Our Terms of Service and Privacy Policy have changed.

By continuing to use this site, you are agreeing to the new Privacy Policy and Terms of Service.

Government wants up to 62 mpg by 2025

2010_toyota_prius.top.jpgTo meet the most stringent proposed fuel economy rules, hybrid cars, like the Toyota Prius, would have to make up as much as two thirds of all new car sales. by Peter Valdes-Dapena, senior writer

NEW YORK (CNNMoney.com) -- The federal government is looking to raise corporate average fuel economy requirements to something between 47 and 62 miles per gallon by 2025, according to documents released Friday by the National Highway Traffic Safety Administration and the Environmental Protection Agency.

Currently these requirements, known as CAFE, call for an increase in fuel economy to an average of 34.1 mpg by 2016.

The requirements proposed Friday are for the next round of fuel economy increases scheduled to begin in 2017.

The government's proposed 2025 goal would reflect annual increase of 3% to 6% per year from 2017 to 2025, according to a Notice of Intent issued by the agencies.

Not a done deal yet: The proposed fuel economy changes still need to go through various steps before the final rule that automakers must adhere to is announced on July 31, 2012.

The fuel economy figures used to calculate CAFE don't reflect "real world" driving. According to the agencies, real fuel economy figures run about 20% lower than the CAFE numbers.

The cost of vehicles would increase by anywhere from $770 to $3,500 as a result of these goals, the agencies said in a report.

Meanwhile, the average owner could save between $4,900 and $7,400 in fuel costs over the lifetime of a 2025 model year vehicle, even factoring in the added cost of the car itself, the report said.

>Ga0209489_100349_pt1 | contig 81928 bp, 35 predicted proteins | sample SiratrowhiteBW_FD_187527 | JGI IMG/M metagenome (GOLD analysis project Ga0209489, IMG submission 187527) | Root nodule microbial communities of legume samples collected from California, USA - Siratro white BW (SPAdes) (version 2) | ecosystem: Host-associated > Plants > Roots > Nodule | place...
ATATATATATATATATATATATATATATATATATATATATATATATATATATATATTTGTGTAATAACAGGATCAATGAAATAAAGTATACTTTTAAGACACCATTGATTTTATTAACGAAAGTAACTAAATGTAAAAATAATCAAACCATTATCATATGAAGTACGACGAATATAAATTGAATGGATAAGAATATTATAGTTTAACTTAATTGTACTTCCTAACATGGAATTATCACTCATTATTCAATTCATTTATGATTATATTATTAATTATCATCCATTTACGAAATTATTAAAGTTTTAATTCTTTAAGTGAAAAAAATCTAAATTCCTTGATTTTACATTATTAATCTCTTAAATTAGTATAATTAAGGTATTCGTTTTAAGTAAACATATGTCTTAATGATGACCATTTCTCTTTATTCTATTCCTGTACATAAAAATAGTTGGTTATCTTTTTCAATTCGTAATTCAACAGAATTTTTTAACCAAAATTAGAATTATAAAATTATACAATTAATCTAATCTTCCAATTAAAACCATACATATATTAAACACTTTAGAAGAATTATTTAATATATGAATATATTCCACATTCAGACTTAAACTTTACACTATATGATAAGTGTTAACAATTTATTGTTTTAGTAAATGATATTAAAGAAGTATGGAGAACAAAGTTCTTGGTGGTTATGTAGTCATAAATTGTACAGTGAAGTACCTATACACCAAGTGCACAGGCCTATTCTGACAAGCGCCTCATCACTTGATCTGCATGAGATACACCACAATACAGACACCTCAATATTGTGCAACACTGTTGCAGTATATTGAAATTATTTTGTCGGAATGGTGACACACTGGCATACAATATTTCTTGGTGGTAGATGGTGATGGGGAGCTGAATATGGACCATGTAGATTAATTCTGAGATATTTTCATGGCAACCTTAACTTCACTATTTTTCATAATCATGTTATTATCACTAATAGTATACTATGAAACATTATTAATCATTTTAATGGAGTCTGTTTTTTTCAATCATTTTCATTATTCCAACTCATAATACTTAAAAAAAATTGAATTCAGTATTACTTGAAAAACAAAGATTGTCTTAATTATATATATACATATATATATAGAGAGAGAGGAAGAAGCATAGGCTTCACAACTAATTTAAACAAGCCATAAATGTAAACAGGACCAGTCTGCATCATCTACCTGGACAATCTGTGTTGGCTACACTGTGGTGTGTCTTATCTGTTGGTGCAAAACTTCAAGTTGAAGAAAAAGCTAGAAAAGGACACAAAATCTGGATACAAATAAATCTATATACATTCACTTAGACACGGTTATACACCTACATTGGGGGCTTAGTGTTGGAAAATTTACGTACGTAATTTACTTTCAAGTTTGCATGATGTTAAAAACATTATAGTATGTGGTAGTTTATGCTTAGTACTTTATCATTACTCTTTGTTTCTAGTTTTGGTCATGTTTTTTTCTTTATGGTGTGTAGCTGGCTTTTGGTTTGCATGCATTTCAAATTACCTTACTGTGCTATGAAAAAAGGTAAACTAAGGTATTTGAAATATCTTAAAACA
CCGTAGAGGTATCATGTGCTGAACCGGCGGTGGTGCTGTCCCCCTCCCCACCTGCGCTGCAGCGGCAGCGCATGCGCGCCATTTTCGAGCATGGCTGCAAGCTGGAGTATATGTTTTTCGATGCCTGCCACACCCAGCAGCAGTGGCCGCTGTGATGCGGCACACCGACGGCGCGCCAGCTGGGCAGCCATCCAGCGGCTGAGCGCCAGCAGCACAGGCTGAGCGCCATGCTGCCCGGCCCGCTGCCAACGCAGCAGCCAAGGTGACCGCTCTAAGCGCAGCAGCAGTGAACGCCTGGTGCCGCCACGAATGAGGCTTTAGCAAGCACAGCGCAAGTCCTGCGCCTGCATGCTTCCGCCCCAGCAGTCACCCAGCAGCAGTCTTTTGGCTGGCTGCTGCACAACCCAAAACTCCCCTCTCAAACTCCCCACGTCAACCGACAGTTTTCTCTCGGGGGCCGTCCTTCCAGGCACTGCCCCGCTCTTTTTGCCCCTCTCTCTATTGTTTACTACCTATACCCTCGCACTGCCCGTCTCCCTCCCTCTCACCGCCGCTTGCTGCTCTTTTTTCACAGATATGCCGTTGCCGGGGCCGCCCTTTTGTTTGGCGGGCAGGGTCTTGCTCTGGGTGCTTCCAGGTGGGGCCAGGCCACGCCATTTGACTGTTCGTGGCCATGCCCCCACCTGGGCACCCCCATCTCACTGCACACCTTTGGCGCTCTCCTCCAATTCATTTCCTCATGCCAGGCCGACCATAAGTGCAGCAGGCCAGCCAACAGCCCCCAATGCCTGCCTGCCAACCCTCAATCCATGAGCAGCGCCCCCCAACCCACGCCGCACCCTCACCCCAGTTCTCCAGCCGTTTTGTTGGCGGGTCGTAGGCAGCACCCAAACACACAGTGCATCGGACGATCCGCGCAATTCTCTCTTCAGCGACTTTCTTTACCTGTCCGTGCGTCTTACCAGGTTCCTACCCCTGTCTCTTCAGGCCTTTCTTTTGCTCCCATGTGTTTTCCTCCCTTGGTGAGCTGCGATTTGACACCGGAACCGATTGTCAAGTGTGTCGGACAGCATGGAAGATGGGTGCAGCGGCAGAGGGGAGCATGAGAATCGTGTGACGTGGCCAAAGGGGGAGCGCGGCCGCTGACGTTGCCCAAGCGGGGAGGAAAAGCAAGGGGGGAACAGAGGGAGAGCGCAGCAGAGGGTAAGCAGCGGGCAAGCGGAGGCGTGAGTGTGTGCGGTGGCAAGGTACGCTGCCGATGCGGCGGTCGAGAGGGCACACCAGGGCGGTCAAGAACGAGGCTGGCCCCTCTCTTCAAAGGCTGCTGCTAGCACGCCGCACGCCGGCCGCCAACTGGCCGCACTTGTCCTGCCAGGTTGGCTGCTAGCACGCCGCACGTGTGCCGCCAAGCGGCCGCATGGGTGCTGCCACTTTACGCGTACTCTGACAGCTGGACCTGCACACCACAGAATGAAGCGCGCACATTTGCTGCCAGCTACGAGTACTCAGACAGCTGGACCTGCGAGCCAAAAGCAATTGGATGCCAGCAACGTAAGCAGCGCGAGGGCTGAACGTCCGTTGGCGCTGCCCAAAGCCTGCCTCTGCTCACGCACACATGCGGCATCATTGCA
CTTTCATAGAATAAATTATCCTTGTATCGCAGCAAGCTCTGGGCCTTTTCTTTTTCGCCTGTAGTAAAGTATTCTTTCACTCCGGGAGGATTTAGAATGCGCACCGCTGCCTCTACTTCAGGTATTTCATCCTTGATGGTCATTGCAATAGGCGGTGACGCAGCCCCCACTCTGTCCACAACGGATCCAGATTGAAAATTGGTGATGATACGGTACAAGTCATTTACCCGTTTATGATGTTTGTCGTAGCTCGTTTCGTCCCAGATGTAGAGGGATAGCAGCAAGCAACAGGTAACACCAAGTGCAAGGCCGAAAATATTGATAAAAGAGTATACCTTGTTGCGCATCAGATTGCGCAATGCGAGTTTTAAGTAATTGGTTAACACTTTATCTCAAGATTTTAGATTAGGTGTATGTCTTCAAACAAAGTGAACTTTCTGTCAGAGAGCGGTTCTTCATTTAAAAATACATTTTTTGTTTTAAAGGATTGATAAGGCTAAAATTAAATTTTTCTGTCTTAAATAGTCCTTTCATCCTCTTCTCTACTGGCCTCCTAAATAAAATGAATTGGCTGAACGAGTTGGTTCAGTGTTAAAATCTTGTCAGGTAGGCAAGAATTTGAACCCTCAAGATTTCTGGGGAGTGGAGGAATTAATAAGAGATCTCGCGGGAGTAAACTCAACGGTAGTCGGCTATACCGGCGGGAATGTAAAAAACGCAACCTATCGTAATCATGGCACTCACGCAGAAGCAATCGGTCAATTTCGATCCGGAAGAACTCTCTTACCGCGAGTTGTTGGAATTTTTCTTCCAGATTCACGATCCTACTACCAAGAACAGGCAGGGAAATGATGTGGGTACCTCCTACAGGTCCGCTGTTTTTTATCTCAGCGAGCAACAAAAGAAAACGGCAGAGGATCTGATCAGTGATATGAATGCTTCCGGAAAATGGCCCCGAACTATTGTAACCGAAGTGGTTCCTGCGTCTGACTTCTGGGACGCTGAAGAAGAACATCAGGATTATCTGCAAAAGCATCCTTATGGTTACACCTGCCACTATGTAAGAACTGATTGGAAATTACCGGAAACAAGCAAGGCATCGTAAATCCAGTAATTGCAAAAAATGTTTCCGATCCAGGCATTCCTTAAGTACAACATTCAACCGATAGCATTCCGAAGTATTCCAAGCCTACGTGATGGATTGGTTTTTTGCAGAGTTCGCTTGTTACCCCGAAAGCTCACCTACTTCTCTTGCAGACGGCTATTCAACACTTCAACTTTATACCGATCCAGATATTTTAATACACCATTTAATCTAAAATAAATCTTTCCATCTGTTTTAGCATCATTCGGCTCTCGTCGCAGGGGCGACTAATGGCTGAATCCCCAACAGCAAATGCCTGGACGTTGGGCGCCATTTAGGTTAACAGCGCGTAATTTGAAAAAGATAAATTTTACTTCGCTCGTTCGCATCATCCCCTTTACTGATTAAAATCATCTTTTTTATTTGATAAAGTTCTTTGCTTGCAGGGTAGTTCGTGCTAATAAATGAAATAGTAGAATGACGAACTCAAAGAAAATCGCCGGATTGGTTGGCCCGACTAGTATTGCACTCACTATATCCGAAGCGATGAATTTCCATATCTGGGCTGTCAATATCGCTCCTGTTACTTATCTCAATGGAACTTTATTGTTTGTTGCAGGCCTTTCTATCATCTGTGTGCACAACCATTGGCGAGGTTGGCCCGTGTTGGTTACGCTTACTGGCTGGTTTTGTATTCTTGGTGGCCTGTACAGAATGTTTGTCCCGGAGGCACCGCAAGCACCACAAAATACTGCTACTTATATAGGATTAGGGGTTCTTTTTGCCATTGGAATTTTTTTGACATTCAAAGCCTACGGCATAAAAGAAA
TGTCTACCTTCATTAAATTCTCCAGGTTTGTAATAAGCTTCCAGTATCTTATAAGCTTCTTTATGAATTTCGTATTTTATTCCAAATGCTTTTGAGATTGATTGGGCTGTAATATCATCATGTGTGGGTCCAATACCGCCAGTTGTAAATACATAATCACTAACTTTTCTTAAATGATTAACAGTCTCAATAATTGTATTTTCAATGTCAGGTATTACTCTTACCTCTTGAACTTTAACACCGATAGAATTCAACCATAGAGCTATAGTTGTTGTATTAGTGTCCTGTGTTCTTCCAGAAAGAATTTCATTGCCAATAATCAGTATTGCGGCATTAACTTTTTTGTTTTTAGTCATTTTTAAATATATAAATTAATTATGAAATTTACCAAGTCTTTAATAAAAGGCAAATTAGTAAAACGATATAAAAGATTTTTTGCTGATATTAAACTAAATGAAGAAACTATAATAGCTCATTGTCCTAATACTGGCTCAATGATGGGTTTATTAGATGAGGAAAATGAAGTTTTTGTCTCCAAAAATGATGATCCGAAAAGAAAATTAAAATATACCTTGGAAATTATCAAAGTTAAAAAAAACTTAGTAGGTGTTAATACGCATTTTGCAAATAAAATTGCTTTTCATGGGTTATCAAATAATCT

Hybrids need to pick up the slack: The upper goal of 62 mpg would require significant sales of electric vehicles, according to the agencies' report. Plug-in electric vehicles would have to make up 7% to 14% of all car sales by 2025. Non-plug-in hybrid cars, like today's Toyota Prius, would have to make up 55% to 68% of all car sales. Hybrids currently make up only a small fraction of new car sales.

The lower end of the range, 47 mpg, would require that hybrids make up only 11% to 25% of cars sold and fully electric vehicles would not have to make up any significant portion of the new car market.

Several consumer and environmental groups have been pushing for the government to require CAFE fuel economy of 60 mpg or more by 2025.

"Sixty miles per gallon falls at the high end of the range of future standards contemplated by the Notice of Intent," said Mark Cooper, director of research for the Consumer Federation of America. "We look forward to convincing the agencies that 60 mpg is technically feasible and economically practicable, as well as good for consumers and the nation." To top of page

Find Your Next Car
Index Last Change % Change
Dow 17,798.49 -14.90 -0.08%
Nasdaq 5,127.53 11.38 0.22%
S&P 500 2,090.11 1.24 0.06%
Treasuries 2.22 -0.01 -0.31%
Data as of 7:00am ET
Company Price Change % Change
General Electric Co 30.36 0.00 0.00%
Bank of America Corp... 17.48 0.04 0.23%
HP Inc 12.61 -0.03 -0.24%
Pfizer Inc 32.79 -0.08 -0.24%
Walt Disney Co 115.13 -3.54 -2.98%
Data as of Nov 27


Sumner Redstone, the media mogul who controls Viacom and CBS, is at the center of a legal dispute. One side says he is practically unable to make decisions for himself. The other says he is "engaged and attentive." More

Gold futures hit a low of $1,051.60 an ounce, yet another reminder of just how out of favor gold has become since its all-time high of nearly $1,890 in 2011. More

Watsi crowdfunds donations to cover healthcare costs of those in need. And it's seeing a surprising trend: micro-donations via the popular Chinese social networking app, WeChat. More

Hive, a startup funded by the UN, is tasked with getting more Americans engaged with the refugee crisis. More

Facebook just increased the amount of paid time off new dads working at its international offices can take. More